Pyfrom’s hit photographs are all of people on drugs. His studio is in his apartment and even though these subjects sometimes make Pyfrom uncomfortable (Sterling Hurst in the film’s only thing approaching a standout performance), he doesn’t worry about it ever coming back on him. His buddy—and the guy who sells pictures—Chase Fein hires the subjects. So they’re paying people to get dangerous high and then Pyfrom takes pictures of them drooling, then Fein sells them. Fein, we later find out, is all about his AA-fueled sobriety. Fein knows drugs are bad, he just doesn’t care about them being bad for other people. He’s even got an overdose story at one point. He’s also a… hipster? I mean, he walks around barefoot all the time, mostly wears long-sleeve shirts and shorts, eats in front of people at a place of business and talks with his mouth full, and does yoga on his desk. Given Brown doesn’t appear to direct his actors at all, it’s impressive how much Fein’s able to get away with when the script and direction aren’t ever there to back him up.

But then Pyfrom’s past catches up to him; his sister and her wife die in a tragic boating accident off Catalina. Because where else does anyone die except in tragic boating accidents except off Catalina. They’ve left him their daughter, who—before they kicked him out of the state and he left in tears, they all promised he’d care for if they ever died. There’s some twenty-first century “not that there’s anything wrong with it” from the two female characters in the film, bitchy girlfriend Voth (who needs to have a kid to validate her existence we later find out) and virginally wonderful social worker Sophie Kargman. Voth can get away with her surprise at lesbians existing because she’s supposed to be playing shallow, but Kargman’s awkward delivery of “partner” instead of wife in a legal setting? It’s a creative decision on someone’s part and a dumb one.

There are a lot of dumb creative decisions in the film, but they’re mostly Brown’s script. It’s not like Pyfrom ever screws up a scene. Quite the opposite. He’s perfectly fine doing this movie all about how sad it is this thirty-something white guy has to take a measure of responsibility–basically, it’s about him realizing it’s not a good idea to get high around tween ward Hannah Victoria Stock. Stock ought to give the movie’s best performance, but she doesn’t because Brown’s so bad at directing her scenes. It’s like they used the worst take in every scene, then cut it wrong. But it’s not like Pyfrom has any arc with Stock. Or, more, the other way around. See, once Stock is introduced and starts eating instead of being locked away in her room while Pyfrom day drinks (it’s okay though, thanks to the coke, he never gets drunk; it’s established in the first scene because the script is all about priorities), she pretty much disappears. Fein becomes her babysitter while Pyfrom and Kargman have this awful courtship then disappointment once someone (psst, it’s Voth) calls into social services he’s a drunken cokehead who probably shouldn’t be caring for a tween.

However, since Pyfrom never has any problems other than, you know, passing out on his counter, and never actually does anything with Stock except maybe feed her and drop her off at Fein’s gallery… it’s hard to see a problem. But then you realize it’s because Brown is manipulating everything to make Pyfrom a victim, even when Fein’s accusing him of playing victim, there’s another layer to make Pyfrom the victim. Because we don’t have all the details. Sure, he lied to pal and business partner Fein and live-in girlfriend Voth about his past and they never found out not just because there’s no Internet but because it turns out the local newspaper, which apparently does multiple stories about Pyfrom’s photography, never did some basic checking into his identity. It’s not like he had his name legally changed, so Voth never looked at the water bill either.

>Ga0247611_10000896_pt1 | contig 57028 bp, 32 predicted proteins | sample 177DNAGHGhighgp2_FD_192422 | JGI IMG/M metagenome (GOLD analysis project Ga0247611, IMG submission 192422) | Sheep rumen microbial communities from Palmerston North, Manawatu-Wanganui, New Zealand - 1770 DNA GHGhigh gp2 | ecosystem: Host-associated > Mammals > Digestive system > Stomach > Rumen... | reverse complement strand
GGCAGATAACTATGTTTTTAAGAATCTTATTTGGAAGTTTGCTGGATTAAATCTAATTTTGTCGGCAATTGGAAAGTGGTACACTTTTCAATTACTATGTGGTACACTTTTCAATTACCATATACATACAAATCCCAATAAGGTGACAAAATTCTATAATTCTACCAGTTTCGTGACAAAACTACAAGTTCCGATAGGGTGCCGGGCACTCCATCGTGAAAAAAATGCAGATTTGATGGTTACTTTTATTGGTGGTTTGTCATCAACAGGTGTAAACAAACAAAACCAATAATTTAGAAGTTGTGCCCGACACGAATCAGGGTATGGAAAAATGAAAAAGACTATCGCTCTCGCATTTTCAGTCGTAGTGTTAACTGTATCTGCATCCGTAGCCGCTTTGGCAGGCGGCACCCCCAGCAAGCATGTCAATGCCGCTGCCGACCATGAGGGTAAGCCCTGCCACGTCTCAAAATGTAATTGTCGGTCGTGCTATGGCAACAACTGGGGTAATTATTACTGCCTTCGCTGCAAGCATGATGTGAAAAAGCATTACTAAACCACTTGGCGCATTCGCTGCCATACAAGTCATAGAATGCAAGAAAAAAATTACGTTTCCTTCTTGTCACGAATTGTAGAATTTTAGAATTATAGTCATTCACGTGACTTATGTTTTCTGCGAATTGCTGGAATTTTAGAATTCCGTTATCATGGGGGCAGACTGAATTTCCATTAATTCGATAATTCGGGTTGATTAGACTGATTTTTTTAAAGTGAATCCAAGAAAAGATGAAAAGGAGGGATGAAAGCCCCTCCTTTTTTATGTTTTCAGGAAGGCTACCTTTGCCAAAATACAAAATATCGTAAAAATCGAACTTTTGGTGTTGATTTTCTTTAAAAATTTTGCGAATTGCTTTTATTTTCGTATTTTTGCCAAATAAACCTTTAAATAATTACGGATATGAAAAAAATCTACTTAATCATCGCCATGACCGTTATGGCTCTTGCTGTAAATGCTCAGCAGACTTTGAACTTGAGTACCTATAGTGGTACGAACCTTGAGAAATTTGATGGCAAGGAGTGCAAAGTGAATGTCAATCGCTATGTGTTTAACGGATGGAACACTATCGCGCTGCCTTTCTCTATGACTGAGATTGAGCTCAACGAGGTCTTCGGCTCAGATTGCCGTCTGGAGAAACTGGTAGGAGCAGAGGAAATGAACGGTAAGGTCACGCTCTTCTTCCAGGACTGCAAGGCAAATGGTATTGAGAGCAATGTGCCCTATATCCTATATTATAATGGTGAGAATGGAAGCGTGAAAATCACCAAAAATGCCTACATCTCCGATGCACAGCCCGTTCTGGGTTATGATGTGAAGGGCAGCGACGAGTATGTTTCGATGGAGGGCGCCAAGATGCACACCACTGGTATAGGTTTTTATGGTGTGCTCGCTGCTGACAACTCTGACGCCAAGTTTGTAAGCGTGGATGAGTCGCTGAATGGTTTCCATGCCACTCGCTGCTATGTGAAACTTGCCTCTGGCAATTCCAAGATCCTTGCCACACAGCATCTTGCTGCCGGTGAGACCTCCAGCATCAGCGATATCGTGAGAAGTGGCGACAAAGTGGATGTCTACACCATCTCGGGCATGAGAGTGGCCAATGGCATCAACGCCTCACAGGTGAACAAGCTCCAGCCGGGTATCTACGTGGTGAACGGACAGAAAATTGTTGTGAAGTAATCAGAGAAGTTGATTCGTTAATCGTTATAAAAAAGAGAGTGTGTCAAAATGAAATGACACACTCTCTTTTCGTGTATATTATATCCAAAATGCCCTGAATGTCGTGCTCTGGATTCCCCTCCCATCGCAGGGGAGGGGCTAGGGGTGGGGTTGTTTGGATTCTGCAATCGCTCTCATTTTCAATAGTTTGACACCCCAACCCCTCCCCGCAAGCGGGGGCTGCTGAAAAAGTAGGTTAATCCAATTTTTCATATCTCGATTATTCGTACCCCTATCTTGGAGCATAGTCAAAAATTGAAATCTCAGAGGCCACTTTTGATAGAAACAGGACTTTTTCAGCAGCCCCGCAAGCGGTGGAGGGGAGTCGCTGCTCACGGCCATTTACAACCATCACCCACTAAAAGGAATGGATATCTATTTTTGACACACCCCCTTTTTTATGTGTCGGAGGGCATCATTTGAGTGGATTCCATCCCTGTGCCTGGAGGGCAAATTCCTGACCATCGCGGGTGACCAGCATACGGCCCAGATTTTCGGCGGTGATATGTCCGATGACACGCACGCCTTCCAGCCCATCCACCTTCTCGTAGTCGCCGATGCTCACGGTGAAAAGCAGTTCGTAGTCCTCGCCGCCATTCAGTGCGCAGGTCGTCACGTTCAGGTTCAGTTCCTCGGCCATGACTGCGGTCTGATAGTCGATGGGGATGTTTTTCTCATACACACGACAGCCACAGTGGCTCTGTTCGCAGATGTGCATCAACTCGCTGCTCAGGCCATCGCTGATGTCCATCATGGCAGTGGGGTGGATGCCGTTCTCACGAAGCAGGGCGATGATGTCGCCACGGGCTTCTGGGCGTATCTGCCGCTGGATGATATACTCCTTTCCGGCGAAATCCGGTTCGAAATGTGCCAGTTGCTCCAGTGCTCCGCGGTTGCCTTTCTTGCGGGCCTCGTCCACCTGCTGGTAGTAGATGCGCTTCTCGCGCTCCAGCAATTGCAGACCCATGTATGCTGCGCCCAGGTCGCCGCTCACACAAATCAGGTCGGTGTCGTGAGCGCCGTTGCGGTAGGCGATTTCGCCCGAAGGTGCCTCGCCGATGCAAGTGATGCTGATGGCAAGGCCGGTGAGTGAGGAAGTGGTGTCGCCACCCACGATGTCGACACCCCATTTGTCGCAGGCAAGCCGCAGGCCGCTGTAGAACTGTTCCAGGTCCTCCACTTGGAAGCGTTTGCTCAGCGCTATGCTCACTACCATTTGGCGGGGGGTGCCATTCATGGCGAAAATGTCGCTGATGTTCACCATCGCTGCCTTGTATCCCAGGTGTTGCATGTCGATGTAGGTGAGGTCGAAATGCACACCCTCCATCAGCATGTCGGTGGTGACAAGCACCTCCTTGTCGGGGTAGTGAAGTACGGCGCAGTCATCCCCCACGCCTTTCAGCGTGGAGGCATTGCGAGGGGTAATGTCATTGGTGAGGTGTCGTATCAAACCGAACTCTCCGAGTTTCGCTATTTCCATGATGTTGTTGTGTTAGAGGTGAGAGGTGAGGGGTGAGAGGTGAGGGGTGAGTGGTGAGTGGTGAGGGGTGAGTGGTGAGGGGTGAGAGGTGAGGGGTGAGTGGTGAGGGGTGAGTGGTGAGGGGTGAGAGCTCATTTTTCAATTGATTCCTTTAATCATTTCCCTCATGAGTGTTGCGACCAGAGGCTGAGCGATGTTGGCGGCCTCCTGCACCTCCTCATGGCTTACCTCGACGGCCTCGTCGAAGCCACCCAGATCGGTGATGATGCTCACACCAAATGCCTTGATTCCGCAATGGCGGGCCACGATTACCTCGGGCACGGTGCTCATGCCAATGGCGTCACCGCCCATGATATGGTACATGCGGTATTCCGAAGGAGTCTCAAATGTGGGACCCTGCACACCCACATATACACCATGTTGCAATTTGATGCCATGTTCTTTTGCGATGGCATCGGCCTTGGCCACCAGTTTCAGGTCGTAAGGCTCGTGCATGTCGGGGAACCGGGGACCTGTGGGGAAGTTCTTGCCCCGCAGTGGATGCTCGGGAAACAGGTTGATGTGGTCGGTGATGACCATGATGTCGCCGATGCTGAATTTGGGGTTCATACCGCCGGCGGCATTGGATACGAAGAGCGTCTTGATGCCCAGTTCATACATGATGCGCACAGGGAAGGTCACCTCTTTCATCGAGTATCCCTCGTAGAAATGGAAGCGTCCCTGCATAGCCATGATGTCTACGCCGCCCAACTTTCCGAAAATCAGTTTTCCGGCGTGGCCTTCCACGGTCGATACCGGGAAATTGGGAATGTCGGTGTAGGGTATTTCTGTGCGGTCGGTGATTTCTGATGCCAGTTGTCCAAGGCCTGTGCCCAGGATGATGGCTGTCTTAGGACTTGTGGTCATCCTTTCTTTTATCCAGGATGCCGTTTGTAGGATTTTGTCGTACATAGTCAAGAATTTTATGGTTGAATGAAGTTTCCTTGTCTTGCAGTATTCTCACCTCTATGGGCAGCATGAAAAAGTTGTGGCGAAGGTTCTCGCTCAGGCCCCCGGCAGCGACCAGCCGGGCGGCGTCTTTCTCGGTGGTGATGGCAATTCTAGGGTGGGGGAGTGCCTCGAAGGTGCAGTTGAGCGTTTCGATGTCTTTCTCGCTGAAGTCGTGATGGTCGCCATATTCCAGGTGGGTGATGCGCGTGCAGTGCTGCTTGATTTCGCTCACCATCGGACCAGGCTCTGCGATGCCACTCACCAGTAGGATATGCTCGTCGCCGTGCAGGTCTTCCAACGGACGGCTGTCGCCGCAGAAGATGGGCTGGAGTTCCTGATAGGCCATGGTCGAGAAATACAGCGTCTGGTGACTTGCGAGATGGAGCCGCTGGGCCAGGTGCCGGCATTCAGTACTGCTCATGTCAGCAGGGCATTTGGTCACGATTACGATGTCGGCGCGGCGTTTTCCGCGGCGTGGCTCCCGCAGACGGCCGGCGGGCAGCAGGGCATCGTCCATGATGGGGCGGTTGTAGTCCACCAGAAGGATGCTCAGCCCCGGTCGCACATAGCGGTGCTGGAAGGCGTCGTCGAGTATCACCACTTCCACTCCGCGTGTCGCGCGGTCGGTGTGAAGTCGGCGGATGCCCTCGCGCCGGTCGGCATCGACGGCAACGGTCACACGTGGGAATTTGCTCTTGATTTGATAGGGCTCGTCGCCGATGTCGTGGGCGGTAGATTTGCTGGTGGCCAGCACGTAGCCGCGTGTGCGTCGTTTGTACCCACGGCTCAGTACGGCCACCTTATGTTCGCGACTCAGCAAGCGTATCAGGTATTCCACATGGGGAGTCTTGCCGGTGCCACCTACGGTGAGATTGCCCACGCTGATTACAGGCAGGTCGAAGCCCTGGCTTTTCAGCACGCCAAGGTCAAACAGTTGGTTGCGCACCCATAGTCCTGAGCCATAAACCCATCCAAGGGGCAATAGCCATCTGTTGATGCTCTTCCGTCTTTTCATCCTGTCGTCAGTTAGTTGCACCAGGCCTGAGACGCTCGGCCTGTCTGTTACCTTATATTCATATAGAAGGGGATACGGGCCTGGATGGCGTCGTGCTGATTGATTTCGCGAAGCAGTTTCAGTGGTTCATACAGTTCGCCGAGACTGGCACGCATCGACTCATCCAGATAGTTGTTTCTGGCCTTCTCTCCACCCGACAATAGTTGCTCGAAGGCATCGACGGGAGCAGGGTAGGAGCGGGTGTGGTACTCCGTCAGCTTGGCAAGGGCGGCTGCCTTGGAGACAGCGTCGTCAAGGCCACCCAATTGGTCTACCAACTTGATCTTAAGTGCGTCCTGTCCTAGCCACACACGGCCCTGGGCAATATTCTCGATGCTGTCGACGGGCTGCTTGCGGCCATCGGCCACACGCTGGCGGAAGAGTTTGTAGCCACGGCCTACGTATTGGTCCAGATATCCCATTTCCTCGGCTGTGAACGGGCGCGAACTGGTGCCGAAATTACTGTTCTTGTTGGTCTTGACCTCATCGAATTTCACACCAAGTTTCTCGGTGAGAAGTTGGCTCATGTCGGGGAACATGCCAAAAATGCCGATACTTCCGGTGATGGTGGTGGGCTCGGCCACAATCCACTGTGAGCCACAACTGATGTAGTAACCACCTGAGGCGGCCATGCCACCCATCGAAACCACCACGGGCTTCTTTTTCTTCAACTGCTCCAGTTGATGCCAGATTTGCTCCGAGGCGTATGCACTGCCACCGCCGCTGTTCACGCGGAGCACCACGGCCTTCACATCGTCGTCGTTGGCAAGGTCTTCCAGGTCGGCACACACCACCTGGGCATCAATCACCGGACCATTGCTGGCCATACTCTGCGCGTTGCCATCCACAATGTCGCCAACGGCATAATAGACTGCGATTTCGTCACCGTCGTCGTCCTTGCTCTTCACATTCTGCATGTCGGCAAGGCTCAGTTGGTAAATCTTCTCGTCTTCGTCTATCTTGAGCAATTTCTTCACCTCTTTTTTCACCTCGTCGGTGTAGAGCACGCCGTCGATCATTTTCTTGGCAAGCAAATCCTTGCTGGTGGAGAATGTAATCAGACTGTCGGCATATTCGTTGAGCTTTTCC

The suspension of disbelief Surfaces requires, not just for plot points but for characters and the ground situation itself… it needs to bring something more than the acceptable acting of a typo-free but insipid screenplay. And whatever screenwriting book Brown read to help with the third act needs to be burned; it’s reveal after gimmick after reveal after gimmick after reveal.

If Brown had some personality as a director, there might be something to Hard Surfaces. If Voth and Kargman had switched roles—Voth implies depth, Kargman never does—it’d be something. If Brown knew how to direct his actors, it’d be something. If Noel Maitland’s photography weren’t so perfectly competent, it’d be something. Hard Surfaces is the kind of thing where the only thing it can’t be is vapid and Brown brings nothing to it but vapid. The way he avoids the female characters is astounding. Like, Stock ought to be the main character. Instead, she gets less to do than anyone else. It’s also weird the sister left him her kid but none of the kid’s possessions.

Pyfrom’s okay. It’s actually surprising how well he maintains that okay throughout the film. Stock’s likable, but should be good. She also doesn’t get to grieve because she’s not given that much character. Voth. Voth could be the film’s secret weapon, instead she’s just as much a drag on it as Kargman. And Kargman’s a drag.

But, hey, Fein’s good in a crap role and that Hurst guy is awesome.

Hard Surfaces has some decent, if insincere, performances, but nothing else. Except director Brown in a bit part where the gag is he stutters.

Wait, wait, I forgot—the Panavision aspect ratio for the DV. Really, really, really, really, really bad idea.

1/4

CREDITS

Written and directed by Zach Brown; director of photography, Noel Maitland; edited by Patrick Bellanger; music by Ryan Rapsys; production designer, Kristen Adams and Jayme Helms; produced by Julia Voth, Shawn Pyfrom, and Brown; released by North of Two.

Starring Shawn Pyfrom (Adrian), Chase Fein (Steve), Hannah Victoria Stock (Maddy), Sophie Kargman (Sophie), Julia Voth (Liz), and Sterling Hurst (Dale).